I can’t let #NationalSoupMonth roll by again without setting you up for another win. With only three types of onions and a couple of cans of tomatoes, this Cipolline Onion Soup will surprise you with its stick-to-the-ribs quality. Have you thought about having a Soup Pot Lucky yet? Trust me, it’s a great way to fill your freezer with soups in oh so many flavors. Traditionally, onion soups are topped with a crusty bread slice and some melty cheese. What’s wrong with that? Well, uh, nothing. But can it be better? Yes, it can! How about creating a “crouton” out of prosciutto topped with Gruyere and Parmesan that has taken its turn under the broiler. Oh yeah! I’m talking crispy pork and melty cheese. Game over!
Onion soup is most commonly made with Vidalia or Spanish onions, and there’s nothing wrong with that. They both bring a certain level of sweetness which provides a nice layered flavor when offset by the wine used to deglaze the pan. But I recently spied some boxes of cipolline onions from our friends at Melissa’s at my local grocery. Yaaas! I bought a mixture of cipolline, some large Spanish onions and a few shallots for this soup. When picking cipolline, like other root vegetables, choose onions that are firm and show no signs of moisture, green shoots, or dark spots. Humidity is no BFF to onions or garlic, so it’s best to store them outside the fridge in a cool place to extend their life. If you are worried about peeling all those small flat cipollines – or if you ever have shied away from pearl onions just because of the peeling process – check out my notes in the first step of the recipe below.
With all the sweetness from the three types of onions, I chose port wine to deglaze the pan. Adding a liquid to the pan after caramelizing the onions makes it easy to scrape up all those flavorful brown bits stuck in the pan. Don’t leave that behind! We work hard for that fond. You could also use a red wine in this recipe, but port is fortified and adds a robust depth of flavor, elevating simple ingredients to something more sublime.
Once you brown the onions, the rest is pretty much a dump and simmer recipe. It takes some time – an hour of simmering – to reduce the liquid and develop the rich flavors, but you just need to throw a little side-eye in the pot’s direction from time to time. It doesn’t need your full attention.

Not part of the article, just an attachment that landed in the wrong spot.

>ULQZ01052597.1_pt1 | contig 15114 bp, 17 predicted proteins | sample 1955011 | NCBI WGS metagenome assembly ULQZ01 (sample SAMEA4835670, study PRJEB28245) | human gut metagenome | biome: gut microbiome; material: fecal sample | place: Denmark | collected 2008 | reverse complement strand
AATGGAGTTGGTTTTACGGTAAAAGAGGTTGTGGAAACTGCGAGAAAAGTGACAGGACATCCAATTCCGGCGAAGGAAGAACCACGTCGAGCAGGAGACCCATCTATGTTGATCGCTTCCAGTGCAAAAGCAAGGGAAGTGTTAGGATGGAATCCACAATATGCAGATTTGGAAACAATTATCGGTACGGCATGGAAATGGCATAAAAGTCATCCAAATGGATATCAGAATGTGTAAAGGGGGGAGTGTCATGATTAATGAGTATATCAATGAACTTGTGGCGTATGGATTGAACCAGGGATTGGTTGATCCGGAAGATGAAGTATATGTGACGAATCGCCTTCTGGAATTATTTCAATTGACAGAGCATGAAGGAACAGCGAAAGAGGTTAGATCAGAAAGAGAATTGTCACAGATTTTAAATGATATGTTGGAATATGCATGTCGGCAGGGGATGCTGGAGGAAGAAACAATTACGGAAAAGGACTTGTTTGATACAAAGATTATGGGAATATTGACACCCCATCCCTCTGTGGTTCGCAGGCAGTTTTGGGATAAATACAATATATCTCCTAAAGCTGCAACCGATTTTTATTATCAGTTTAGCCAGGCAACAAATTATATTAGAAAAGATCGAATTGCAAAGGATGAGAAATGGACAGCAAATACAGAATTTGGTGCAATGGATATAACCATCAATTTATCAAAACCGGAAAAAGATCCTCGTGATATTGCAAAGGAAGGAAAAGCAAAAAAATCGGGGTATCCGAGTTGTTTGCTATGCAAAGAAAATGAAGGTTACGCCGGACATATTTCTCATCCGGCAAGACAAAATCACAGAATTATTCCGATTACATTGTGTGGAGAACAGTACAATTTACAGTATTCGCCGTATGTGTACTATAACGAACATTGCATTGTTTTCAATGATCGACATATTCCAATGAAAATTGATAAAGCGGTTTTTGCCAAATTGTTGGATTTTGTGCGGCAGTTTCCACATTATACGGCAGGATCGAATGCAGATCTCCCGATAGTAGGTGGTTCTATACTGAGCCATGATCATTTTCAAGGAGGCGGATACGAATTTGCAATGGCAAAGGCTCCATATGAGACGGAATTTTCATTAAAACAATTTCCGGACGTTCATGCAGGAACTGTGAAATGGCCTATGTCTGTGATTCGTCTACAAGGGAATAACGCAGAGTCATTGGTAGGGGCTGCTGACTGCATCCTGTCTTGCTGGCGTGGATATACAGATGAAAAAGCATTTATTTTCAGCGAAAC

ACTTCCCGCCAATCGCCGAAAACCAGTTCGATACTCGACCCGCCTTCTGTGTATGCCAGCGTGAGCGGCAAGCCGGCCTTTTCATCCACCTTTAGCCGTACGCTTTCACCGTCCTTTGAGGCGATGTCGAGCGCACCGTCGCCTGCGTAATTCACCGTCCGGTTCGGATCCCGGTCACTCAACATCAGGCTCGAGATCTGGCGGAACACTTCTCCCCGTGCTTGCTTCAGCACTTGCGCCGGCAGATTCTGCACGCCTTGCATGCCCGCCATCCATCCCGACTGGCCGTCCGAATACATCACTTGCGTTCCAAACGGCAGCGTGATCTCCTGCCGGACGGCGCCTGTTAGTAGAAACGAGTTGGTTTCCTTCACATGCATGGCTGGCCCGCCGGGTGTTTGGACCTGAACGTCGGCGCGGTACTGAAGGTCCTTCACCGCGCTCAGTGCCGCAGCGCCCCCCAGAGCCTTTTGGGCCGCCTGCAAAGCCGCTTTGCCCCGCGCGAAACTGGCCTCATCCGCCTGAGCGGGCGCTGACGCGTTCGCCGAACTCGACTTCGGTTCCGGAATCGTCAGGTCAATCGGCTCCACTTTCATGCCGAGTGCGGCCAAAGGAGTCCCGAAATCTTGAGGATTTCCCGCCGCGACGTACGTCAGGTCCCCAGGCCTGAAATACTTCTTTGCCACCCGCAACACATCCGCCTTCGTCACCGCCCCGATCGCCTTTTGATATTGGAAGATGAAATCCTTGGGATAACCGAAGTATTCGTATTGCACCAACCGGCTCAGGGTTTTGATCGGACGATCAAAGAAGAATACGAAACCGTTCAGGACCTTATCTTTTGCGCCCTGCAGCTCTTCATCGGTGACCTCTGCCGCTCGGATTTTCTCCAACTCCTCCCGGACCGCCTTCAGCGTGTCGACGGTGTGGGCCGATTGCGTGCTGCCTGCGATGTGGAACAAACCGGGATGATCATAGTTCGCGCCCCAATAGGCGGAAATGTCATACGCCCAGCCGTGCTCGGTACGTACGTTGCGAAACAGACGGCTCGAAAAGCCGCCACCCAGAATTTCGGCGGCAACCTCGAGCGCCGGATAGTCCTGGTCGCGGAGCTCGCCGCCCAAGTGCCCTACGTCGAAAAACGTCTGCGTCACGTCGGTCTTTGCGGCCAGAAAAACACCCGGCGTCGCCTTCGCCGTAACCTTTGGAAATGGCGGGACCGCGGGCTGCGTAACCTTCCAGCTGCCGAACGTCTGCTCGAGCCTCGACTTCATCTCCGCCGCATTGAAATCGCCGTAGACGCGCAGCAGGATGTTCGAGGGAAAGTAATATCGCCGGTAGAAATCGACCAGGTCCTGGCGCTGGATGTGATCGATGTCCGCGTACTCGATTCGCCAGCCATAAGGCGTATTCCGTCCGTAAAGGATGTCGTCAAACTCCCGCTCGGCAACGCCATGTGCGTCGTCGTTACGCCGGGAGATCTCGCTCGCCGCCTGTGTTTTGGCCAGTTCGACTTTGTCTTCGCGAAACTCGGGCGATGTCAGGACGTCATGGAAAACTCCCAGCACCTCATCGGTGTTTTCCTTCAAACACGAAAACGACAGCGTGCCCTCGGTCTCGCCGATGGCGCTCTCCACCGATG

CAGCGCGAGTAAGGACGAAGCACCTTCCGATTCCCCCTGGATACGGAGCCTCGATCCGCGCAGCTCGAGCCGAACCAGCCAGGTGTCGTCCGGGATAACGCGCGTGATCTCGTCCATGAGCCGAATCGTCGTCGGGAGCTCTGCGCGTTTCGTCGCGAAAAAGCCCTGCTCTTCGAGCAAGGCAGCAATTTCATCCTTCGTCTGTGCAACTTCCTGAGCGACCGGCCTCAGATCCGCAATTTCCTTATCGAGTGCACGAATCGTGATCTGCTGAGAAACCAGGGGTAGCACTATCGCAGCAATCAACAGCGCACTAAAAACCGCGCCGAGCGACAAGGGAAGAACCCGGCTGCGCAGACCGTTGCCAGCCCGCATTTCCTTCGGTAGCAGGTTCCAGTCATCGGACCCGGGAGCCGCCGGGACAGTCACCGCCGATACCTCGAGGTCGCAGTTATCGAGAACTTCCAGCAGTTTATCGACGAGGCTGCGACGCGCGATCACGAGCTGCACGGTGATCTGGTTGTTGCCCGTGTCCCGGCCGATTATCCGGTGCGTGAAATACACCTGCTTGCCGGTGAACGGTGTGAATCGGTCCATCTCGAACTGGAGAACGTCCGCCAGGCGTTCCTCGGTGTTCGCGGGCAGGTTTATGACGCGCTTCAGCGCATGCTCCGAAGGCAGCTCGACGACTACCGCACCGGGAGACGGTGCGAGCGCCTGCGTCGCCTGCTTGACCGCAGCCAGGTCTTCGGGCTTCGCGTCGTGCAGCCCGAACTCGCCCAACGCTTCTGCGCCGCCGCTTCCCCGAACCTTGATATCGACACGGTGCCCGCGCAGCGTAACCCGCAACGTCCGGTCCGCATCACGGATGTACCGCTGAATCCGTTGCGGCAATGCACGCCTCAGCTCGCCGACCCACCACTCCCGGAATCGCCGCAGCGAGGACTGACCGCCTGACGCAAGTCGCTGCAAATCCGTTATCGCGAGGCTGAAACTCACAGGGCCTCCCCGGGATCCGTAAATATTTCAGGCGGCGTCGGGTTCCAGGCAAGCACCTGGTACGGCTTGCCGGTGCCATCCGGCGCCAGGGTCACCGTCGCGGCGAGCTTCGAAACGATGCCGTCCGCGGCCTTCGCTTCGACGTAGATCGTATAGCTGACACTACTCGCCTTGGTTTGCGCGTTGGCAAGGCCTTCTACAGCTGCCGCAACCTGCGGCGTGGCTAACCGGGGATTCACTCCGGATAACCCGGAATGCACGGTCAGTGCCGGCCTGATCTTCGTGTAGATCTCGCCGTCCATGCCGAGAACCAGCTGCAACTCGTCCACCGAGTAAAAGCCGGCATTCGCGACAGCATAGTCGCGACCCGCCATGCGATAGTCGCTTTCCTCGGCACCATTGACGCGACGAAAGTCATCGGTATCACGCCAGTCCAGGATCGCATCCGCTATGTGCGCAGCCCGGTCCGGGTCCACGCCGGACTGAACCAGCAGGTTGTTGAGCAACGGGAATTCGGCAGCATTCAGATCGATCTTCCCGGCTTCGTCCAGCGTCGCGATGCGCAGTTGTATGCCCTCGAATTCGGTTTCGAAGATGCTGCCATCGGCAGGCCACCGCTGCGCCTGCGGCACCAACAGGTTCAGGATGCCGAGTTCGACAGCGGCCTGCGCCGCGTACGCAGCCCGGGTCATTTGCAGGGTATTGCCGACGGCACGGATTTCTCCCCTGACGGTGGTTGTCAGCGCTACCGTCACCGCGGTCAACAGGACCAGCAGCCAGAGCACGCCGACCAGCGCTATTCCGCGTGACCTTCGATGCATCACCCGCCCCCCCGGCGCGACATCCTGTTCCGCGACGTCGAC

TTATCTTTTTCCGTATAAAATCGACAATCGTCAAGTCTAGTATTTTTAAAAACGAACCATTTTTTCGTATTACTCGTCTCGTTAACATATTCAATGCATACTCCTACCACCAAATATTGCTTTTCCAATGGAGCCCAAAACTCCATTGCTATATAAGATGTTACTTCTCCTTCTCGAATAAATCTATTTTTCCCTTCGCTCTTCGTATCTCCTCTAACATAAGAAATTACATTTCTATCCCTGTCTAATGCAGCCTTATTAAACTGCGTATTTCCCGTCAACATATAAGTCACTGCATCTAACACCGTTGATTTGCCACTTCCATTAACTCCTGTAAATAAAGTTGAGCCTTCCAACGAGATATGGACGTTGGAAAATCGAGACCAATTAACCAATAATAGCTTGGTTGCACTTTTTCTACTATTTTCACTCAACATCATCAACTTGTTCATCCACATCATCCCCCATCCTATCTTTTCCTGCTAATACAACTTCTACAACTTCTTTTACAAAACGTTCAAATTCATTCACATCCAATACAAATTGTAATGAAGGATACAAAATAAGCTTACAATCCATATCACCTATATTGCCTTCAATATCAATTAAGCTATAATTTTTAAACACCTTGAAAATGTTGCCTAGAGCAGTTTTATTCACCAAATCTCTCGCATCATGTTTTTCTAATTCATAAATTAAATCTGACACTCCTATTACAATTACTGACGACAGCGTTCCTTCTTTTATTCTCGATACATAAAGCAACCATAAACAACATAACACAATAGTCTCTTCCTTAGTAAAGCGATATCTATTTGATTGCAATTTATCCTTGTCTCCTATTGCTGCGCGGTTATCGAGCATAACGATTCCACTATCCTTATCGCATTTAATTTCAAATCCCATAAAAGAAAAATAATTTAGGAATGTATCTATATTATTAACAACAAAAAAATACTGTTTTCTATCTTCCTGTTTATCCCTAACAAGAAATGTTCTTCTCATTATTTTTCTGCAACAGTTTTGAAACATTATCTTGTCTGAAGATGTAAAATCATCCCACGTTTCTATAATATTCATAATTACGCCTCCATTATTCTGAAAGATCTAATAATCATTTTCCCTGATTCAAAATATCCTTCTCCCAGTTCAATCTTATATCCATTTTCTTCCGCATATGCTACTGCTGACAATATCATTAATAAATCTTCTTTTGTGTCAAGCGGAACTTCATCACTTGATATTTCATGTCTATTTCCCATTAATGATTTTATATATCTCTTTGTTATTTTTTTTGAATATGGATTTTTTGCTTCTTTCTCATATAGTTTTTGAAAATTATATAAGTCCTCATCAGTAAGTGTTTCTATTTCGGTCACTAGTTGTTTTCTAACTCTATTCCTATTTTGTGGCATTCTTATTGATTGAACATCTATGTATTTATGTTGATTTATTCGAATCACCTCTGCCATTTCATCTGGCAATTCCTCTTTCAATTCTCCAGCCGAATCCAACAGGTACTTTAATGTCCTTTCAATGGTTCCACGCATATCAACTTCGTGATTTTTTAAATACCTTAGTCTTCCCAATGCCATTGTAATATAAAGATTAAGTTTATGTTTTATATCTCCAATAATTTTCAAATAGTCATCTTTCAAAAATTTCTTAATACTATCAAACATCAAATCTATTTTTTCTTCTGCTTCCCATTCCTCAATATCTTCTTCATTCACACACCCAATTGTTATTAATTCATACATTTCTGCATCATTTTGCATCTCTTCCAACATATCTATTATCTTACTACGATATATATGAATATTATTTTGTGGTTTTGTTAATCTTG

I love the idea of replacing a soggy – although admittedly tasty – blob of bread with a crispy prosciutto crust on top of the onion soup. Just fold a piece of prosciutto to double it up, then top with grated Gruyere and Parmesan and run it under the broiler. You will NOT be sorry.
Capping off #NationalSoupMonth this year with a hearty three-onion soup, topped with a “crouton” of prosciutto and melted Gruyere and Parmesan. This will warm your soul.
Trim, peel and slice thinly. To peel the cipolline onions easily, trim the root end and drop in boiling water for 2 minutes, then transfer to an ice bath to stop the cooking. Spread the cipollines out on a towel to dry. The skin should slip off quite easily at this point. To make slicing more stable, cut the cipollines in half from root to stem and lay cut side down on a cutting board. Slice cross-wise into half rings.
Divide butter between two heavy-bottom stockpots (or one stockpot and one large skillet). Likewise, divide both kinds of onions and the shallots between the pans, and sauté until deeply golden brown, about 20 – 25 minutes.
Divide the port between pans, and reduce until almost evaporated, scraping up brown bits. Transfer all onions to one stockpot.
Add tomatoes and simmer 5 minutes.
Puree 2 cups of the onion-tomato mixture with 2 cups beef stock and add puree back to stockpot. Alternatively, add 2 cups beef stock to the pot and pulse with an immersion blender a couple times to thicken the mixture, while leaving lots of texture in tact. Add remaining beef stock, thyme and salt and pepper. Bring to a boil, reduce heat and simmer for 1 hour. Taste and adjust seasonings.
Fold each prosciutto slice in half and arrange on a foil-lined sheet pan. Sprinkle with Gruyere and about half the Parmesan. Melt the cheese until bubbly and the prosciutto starts to crisp under the broiler.
Divide the soup between bowls and float a prosciutto on each bowl. Sprinkle lightly with remaining Parmesan and top with chopped parsley.
I divided the onions into two pans while browning to increase the cooking surface area. This will prevent sweating (instead of the intended browning) the onions which happens when you do too many at once. If you want to keep this to one pot, you could also do this in batches.
If you are not a fan of prosciutto, you can old-school it with toasted baguette slices topped with the cheeses and popped under the broiler. And if you are vegan, skip the butter in favor of olive oil, use vegetable stock, and ditch the toppings altogether. The soup has layered flavors and is yummy with or without the toppings.
Here are some other great soups to fill your freezer. I make a big pot almost every Sunday and freeze most of it in 2-4 portion containers so that I always have a half-dozen flavors on demand. Just take it out in the morning and put it in the fridge to thaw, and you will be set for a hearty dinner when you get home.
© Copyright: KatyKeck.com 2018. All rights reserved.